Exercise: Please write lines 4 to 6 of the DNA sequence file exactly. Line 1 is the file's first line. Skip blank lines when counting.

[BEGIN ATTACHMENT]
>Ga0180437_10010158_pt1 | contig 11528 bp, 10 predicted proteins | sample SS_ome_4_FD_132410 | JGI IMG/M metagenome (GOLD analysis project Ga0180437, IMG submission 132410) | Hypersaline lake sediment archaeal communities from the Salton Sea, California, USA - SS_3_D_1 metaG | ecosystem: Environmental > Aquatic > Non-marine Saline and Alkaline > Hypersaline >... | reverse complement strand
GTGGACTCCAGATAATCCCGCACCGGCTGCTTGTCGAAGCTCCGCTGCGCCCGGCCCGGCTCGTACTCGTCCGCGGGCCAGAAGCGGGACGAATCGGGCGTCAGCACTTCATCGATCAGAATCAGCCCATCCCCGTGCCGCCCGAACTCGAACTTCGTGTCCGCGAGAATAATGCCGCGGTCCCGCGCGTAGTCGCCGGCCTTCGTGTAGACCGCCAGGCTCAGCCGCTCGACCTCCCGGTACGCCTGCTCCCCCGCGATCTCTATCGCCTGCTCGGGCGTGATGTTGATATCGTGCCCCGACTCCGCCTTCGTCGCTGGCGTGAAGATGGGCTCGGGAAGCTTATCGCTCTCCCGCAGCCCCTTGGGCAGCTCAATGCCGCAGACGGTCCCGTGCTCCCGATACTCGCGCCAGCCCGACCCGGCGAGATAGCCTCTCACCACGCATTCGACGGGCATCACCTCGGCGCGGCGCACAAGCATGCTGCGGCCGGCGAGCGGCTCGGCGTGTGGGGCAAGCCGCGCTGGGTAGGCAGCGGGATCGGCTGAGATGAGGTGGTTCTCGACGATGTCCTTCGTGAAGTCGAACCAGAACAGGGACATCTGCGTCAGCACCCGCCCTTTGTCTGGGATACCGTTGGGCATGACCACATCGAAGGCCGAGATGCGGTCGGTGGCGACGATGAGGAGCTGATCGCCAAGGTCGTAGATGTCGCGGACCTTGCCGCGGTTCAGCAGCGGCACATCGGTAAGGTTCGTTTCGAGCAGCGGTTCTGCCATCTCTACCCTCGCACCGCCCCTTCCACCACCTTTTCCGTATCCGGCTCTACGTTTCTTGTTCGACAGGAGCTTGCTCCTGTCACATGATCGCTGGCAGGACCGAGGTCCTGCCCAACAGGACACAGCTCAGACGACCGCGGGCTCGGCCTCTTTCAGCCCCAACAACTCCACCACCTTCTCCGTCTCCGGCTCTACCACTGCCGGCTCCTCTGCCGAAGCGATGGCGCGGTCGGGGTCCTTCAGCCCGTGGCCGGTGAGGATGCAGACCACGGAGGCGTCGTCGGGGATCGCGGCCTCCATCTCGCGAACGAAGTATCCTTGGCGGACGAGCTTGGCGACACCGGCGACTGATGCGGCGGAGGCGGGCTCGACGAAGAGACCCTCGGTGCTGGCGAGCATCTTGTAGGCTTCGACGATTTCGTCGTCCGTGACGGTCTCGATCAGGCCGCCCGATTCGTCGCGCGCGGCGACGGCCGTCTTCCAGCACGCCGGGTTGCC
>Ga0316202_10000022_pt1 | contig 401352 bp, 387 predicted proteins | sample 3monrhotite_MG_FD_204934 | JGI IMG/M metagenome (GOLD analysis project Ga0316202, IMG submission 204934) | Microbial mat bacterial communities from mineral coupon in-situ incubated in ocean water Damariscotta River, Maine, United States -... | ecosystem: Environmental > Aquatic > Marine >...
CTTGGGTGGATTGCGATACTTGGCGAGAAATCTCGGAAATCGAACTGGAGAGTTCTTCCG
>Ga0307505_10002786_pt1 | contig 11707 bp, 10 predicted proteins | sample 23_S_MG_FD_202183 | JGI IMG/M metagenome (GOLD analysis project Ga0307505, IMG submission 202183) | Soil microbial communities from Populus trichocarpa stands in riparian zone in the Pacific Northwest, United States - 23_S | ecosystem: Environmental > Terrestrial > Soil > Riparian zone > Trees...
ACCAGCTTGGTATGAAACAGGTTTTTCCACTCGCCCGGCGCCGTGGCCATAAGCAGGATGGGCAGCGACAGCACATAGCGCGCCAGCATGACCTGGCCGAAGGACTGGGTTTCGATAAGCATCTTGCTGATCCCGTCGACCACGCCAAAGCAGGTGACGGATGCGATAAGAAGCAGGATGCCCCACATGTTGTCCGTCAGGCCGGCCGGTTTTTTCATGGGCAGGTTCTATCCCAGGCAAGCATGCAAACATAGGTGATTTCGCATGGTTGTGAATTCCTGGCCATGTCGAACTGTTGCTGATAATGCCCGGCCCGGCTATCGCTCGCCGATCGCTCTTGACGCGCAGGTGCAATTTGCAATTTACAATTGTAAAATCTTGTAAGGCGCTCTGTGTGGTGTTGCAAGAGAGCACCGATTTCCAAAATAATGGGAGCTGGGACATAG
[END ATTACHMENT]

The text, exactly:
CTTGGGTGGATTGCGATACTTGGCGAGAAATCTCGGAAATCGAACTGGAGAGTTCTTCCG
>Ga0307505_10002786_pt1 | contig 11707 bp, 10 predicted proteins | sample 23_S_MG_FD_202183 | JGI IMG/M metagenome (GOLD analysis project Ga0307505, IMG submission 202183) | Soil microbial communities from Populus trichocarpa stands in riparian zone in the Pacific Northwest, United States - 23_S | ecosystem: Environmental > Terrestrial > Soil > Riparian zone > Trees...
ACCAGCTTGGTATGAAACAGGTTTTTCCACTCGCCCGGCGCCGTGGCCATAAGCAGGATGGGCAGCGACAGCACATAGCGCGCCAGCATGACCTGGCCGAAGGACTGGGTTTCGATAAGCATCTTGCTGATCCCGTCGACCACGCCAAAGCAGGTGACGGATGCGATAAGAAGCAGGATGCCCCACATGTTGTCCGTCAGGCCGGCCGGTTTTTTCATGGGCAGGTTCTATCCCAGGCAAGCATGCAAACATAGGTGATTTCGCATGGTTGTGAATTCCTGGCCATGTCGAACTGTTGCTGATAATGCCCGGCCCGGCTATCGCTCGCCGATCGCTCTTGACGCGCAGGTGCAATTTGCAATTTACAATTGTAAAATCTTGTAAGGCGCTCTGTGTGGTGTTGCAAGAGAGCACCGATTTCCAAAATAATGGGAGCTGGGACATAG